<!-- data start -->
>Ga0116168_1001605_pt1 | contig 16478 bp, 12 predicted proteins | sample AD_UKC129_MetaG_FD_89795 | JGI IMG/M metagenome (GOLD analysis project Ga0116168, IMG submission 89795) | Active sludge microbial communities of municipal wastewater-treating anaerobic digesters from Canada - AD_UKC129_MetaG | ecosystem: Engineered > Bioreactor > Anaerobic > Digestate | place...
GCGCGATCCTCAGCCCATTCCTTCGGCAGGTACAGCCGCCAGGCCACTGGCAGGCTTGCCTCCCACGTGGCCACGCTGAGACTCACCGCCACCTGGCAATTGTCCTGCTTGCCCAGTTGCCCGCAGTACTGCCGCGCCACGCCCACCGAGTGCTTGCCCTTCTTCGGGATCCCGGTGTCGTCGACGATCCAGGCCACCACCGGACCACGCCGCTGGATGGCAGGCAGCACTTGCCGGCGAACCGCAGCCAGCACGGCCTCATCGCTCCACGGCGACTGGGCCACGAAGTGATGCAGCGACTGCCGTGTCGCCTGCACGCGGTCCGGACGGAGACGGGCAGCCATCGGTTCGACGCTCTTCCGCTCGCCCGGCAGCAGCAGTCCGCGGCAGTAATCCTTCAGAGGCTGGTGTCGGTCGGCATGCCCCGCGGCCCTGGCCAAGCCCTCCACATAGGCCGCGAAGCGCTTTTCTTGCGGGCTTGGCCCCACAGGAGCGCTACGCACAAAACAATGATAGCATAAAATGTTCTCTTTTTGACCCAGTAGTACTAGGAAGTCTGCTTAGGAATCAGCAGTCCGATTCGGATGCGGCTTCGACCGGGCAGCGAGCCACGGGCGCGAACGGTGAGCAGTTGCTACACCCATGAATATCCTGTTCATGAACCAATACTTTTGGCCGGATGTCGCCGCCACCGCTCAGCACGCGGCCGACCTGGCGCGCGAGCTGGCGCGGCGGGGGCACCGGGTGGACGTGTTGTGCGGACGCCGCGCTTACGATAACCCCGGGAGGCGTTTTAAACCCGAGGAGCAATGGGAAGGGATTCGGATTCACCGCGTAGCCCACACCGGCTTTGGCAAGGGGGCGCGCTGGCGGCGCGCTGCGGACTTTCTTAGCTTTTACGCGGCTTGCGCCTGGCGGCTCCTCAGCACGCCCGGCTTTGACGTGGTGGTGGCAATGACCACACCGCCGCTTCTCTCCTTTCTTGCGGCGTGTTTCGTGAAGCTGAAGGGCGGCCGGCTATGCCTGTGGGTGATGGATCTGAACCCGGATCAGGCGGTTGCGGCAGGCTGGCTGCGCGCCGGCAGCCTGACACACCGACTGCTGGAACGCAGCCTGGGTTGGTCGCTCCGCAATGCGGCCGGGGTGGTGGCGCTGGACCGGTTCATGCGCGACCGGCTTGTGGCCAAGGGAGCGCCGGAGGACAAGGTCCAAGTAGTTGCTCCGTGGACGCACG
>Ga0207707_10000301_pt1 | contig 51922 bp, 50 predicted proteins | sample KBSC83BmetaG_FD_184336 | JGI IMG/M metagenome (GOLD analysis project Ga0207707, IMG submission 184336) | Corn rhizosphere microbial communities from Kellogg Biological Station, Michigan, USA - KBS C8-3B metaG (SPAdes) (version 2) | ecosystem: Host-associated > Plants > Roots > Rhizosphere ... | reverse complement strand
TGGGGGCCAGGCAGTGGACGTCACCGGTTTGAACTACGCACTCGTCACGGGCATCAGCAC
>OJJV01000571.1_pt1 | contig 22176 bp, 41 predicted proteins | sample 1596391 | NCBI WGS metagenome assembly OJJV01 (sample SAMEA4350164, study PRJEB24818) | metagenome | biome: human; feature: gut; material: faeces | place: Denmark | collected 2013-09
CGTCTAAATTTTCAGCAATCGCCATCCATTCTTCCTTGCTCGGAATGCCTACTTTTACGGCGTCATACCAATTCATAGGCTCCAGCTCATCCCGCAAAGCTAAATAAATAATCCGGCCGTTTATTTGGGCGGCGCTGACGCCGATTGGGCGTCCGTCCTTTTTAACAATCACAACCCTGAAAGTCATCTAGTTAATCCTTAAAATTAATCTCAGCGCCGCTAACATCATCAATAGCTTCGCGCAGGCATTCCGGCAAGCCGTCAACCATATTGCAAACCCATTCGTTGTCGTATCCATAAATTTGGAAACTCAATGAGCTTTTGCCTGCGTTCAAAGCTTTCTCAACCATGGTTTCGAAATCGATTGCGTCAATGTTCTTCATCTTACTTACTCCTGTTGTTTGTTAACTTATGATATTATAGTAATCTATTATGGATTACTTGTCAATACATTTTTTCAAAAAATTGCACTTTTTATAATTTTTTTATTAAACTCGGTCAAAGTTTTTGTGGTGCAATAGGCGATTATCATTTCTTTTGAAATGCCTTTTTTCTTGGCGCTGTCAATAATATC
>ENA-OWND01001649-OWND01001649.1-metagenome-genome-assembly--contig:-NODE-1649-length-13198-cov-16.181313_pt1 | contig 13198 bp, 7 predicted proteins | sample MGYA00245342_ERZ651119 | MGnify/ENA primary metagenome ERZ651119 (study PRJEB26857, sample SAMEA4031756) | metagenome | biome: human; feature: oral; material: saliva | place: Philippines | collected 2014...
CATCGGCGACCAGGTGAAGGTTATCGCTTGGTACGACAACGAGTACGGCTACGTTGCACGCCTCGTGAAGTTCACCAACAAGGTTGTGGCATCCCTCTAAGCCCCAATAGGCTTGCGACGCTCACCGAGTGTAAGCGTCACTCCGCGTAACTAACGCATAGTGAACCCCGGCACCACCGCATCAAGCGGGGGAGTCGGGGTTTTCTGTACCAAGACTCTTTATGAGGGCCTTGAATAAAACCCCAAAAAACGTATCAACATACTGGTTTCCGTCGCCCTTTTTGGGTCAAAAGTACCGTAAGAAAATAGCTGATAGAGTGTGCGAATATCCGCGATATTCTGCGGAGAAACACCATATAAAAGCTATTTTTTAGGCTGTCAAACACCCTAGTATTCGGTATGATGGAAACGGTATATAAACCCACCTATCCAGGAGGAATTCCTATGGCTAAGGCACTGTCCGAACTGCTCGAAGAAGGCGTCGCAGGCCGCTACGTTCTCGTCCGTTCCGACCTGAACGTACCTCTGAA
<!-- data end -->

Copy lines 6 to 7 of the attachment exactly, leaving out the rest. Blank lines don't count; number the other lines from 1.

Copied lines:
CGTCTAAATTTTCAGCAATCGCCATCCATTCTTCCTTGCTCGGAATGCCTACTTTTACGGCGTCATACCAATTCATAGGCTCCAGCTCATCCCGCAAAGCTAAATAAATAATCCGGCCGTTTATTTGGGCGGCGCTGACGCCGATTGGGCGTCCGTCCTTTTTAACAATCACAACCCTGAAAGTCATCTAGTTAATCCTTAAAATTAATCTCAGCGCCGCTAACATCATCAATAGCTTCGCGCAGGCATTCCGGCAAGCCGTCAACCATATTGCAAACCCATTCGTTGTCGTATCCATAAATTTGGAAACTCAATGAGCTTTTGCCTGCGTTCAAAGCTTTCTCAACCATGGTTTCGAAATCGATTGCGTCAATGTTCTTCATCTTACTTACTCCTGTTGTTTGTTAACTTATGATATTATAGTAATCTATTATGGATTACTTGTCAATACATTTTTTCAAAAAATTGCACTTTTTATAATTTTTTTATTAAACTCGGTCAAAGTTTTTGTGGTGCAATAGGCGATTATCATTTCTTTTGAAATGCCTTTTTTCTTGGCGCTGTCAATAATATC
>ENA-OWND01001649-OWND01001649.1-metagenome-genome-assembly--contig:-NODE-1649-length-13198-cov-16.181313_pt1 | contig 13198 bp, 7 predicted proteins | sample MGYA00245342_ERZ651119 | MGnify/ENA primary metagenome ERZ651119 (study PRJEB26857, sample SAMEA4031756) | metagenome | biome: human; feature: oral; material: saliva | place: Philippines | collected 2014...